tug-arlyn-nelson

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Re: Slipway ASSURANCE class model
« Reply #25 on: March 02, 2015, 20:48:27 »
Getting a little paint on in places.  Sequence is tricky. Am doing things a bit out of sequence both for convenience and was waiting for electrics etc. Started to glue down the flybridge and put the top on the PH and went WHOA!  Get those little bitty windows fitted first. Glad I did, a bit of a pain is it.  The green and grey are pretty dark, but look somewhat lighter in natural light. Battery boxed in, motor bed built etc.

tug-arlyn-nelson

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Re: Slipway ASSURANCE class model
« Reply #26 on: March 06, 2015, 12:21:11 »
Spent a fair amount of time cutting out and filing, sanding those little stanchions for the fly bridge. Somewhat akin to making toothpicks by hand! Of course after handling and gluing the little buggers into place, and combined with other work going on, I will have to do a lot of paint repair on the PH. The side light boxes will not be let into the corners of the bridge per the plans, instead will be glued to the side of the wing wall. There is some precedent for this. In one of my books it shows W96 so fitted. I will then place the wing supports under the wings instead of under the light boxes. Yes, this does amount to laziness on my part but I just cannot see cutting into the corners of the bridge. I have already had to re-glue the whole thing a couple of times due to stressing things. Lots of little parts!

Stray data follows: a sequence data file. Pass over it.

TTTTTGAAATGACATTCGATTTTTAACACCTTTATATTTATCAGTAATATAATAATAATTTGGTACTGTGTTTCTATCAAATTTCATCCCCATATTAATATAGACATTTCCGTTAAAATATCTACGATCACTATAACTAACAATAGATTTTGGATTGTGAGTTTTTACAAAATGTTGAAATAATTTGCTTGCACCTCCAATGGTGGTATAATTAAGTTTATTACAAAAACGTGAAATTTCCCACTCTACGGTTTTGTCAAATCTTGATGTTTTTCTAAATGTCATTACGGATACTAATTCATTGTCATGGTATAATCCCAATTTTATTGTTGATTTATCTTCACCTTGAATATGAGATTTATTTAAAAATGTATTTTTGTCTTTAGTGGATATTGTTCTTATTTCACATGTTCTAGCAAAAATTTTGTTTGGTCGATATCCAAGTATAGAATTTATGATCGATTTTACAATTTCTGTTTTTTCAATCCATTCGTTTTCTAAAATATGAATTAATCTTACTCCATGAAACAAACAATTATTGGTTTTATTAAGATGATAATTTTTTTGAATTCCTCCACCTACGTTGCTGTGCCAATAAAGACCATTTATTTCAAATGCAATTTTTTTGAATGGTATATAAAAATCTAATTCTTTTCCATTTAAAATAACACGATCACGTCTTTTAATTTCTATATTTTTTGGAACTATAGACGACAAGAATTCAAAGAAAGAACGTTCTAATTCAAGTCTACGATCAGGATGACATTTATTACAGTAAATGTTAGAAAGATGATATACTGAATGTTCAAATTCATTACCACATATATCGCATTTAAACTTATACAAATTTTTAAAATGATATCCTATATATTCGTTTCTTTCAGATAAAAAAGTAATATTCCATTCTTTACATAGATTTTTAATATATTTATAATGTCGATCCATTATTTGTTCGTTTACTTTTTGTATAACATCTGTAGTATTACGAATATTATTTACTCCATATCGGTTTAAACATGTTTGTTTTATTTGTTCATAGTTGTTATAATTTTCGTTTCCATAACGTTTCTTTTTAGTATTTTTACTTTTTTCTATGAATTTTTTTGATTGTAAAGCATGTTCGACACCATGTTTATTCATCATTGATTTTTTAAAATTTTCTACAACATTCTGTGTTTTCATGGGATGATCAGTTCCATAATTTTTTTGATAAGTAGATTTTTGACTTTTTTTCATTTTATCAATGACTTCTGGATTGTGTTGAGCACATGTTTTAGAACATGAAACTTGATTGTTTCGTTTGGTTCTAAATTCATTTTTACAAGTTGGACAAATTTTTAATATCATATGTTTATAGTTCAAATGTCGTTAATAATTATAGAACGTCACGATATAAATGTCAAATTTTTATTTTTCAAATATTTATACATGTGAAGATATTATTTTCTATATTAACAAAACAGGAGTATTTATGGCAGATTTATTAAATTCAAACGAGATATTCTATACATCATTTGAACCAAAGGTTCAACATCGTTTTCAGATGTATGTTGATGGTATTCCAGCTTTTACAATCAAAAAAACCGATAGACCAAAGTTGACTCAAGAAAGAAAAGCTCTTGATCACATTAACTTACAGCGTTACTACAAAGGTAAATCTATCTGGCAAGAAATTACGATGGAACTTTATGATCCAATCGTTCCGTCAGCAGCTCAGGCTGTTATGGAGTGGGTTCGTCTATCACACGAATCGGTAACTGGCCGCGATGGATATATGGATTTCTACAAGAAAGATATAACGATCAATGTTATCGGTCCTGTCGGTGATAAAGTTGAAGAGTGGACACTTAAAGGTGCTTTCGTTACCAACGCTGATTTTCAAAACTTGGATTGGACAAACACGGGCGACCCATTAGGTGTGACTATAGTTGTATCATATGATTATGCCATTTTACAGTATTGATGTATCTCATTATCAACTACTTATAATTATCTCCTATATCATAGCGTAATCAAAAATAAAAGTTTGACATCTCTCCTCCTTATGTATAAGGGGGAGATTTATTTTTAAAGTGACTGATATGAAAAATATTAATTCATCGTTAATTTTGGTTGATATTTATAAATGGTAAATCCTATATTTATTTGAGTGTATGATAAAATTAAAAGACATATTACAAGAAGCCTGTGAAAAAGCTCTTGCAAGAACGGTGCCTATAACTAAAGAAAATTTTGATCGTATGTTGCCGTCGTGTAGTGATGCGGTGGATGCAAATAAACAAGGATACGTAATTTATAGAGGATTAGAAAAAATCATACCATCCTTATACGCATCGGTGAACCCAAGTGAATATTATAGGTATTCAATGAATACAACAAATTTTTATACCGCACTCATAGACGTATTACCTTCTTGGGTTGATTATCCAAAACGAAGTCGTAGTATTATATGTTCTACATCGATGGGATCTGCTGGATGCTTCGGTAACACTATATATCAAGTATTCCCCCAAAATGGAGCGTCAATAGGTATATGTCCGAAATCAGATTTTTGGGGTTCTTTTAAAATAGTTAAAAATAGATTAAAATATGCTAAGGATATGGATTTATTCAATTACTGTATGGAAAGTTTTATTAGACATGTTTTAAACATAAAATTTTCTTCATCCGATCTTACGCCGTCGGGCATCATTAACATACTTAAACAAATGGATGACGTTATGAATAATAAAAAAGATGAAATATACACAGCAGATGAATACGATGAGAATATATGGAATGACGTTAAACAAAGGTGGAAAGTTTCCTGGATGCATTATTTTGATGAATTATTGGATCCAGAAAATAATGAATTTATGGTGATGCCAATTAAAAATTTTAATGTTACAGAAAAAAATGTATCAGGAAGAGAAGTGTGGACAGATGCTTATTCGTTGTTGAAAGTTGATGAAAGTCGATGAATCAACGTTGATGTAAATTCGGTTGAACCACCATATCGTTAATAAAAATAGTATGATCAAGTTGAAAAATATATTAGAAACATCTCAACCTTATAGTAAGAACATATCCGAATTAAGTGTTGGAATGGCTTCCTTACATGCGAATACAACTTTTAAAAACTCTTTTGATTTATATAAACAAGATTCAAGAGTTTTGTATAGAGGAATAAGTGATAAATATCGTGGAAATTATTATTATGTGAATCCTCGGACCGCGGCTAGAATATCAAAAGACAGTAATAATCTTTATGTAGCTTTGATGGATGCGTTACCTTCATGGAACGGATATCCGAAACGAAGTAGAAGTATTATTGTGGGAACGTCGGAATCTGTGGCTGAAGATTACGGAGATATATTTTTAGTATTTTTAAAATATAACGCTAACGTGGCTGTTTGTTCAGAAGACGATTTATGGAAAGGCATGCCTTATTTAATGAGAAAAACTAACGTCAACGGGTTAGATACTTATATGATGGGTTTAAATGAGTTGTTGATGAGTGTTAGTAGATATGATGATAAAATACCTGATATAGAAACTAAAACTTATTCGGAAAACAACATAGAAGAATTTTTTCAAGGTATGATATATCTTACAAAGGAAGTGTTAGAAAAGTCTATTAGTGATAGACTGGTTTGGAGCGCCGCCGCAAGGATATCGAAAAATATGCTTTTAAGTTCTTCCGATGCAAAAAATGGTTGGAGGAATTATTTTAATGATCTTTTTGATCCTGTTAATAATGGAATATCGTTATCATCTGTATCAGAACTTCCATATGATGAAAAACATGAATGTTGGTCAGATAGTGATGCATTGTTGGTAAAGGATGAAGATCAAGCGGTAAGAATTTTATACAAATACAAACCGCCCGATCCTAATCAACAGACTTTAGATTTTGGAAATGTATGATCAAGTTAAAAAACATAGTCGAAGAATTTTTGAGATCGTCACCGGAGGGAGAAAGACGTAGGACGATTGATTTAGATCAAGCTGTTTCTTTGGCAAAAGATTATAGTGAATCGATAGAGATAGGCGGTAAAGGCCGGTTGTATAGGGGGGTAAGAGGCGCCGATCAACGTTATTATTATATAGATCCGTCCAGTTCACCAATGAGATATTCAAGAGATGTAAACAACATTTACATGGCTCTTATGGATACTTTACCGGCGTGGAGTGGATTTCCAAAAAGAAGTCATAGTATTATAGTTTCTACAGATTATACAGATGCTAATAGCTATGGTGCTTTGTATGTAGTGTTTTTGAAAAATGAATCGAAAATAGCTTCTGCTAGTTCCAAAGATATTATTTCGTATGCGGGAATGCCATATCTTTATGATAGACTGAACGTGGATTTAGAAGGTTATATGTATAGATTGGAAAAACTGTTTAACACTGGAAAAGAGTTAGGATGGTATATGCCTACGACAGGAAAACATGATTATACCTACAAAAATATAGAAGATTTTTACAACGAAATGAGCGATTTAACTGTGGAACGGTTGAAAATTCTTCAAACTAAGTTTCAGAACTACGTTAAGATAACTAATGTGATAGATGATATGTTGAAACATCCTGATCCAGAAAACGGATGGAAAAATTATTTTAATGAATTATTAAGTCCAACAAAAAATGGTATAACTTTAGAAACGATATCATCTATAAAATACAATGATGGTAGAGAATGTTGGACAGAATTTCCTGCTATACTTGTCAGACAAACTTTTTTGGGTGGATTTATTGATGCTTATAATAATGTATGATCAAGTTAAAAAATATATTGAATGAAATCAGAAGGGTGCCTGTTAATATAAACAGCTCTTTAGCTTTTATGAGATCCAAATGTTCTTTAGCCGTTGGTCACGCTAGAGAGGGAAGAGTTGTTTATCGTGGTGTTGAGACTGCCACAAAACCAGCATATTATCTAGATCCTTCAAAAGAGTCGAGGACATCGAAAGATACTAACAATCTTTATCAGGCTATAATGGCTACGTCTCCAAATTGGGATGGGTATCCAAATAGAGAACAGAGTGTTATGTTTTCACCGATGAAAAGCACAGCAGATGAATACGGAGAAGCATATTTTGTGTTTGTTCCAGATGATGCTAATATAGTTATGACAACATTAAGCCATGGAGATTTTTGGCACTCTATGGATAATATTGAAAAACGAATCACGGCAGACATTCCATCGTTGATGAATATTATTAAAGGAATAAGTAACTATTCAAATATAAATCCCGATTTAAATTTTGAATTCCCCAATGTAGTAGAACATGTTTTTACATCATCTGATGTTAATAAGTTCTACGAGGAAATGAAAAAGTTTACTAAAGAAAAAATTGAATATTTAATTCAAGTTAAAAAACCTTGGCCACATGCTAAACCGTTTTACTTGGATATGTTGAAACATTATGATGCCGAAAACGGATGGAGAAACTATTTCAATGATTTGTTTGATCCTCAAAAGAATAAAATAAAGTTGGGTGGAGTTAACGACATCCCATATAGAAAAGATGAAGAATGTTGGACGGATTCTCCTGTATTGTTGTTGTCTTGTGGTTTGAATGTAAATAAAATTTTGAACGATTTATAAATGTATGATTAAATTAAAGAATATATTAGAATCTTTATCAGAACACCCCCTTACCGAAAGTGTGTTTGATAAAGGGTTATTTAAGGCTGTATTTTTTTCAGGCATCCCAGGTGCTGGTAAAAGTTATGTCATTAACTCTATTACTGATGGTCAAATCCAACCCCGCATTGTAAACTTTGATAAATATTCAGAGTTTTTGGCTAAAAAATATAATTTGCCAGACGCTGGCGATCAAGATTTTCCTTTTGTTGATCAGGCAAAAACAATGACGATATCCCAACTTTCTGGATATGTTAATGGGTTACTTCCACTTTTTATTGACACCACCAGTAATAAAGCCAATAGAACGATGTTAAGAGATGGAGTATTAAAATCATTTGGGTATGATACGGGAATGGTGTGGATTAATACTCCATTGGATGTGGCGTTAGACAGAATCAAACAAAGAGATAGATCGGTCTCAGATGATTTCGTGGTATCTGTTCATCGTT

model tugman

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Re: Slipway ASSURANCE class model
« Reply #27 on: March 06, 2015, 14:30:39 »
AAh the joys of modelling tug.
Tugs are for life      George B

tug-arlyn-nelson

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Re: Slipway ASSURANCE class model
« Reply #28 on: March 06, 2015, 20:33:41 »
For sure model tugman!

 After that little exercise I was in no mood to whittle out the narrow strips off the printed styrene for the bridge caps, so having a bit of balsa laying about from a school project for my boy, I found just the right size of some strips and cut and glued them down instead, then stained them for finish. They turned out pretty well and it was a lot less work.
Put a longer servo arm on the steering servo and it gave me a lot more rudder on each side than what I started with.

tug-arlyn-nelson

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Re: Slipway ASSURANCE class model
« Reply #29 on: March 08, 2015, 18:43:53 »
Worked on the PH top and the little brass stanchions and caps, balsa again. Much easier to work with than the printed styrene sheet pieces. Wont be as durable of course but oh well, easily repaired or replaced. If it was going to be left out in the rain well plastic of course is better. It wont be. Spent  beau coup time trimming, fitting, bending and gluing the little buggers down, then cut and fitted the caps. I actually got a half decent solder job on the forward joints too. If you saw my hideous solder work on the Dumas tug, you know this is a big improvement! I only did that part with solder though, the rest is glued. The stern (over the rudder) hatch has me somewhat flummoxed as to its construction. The drawing is a bit vague and there is no good picture of how it goes together or how it goes down. Gonna have to look over other builds I guess.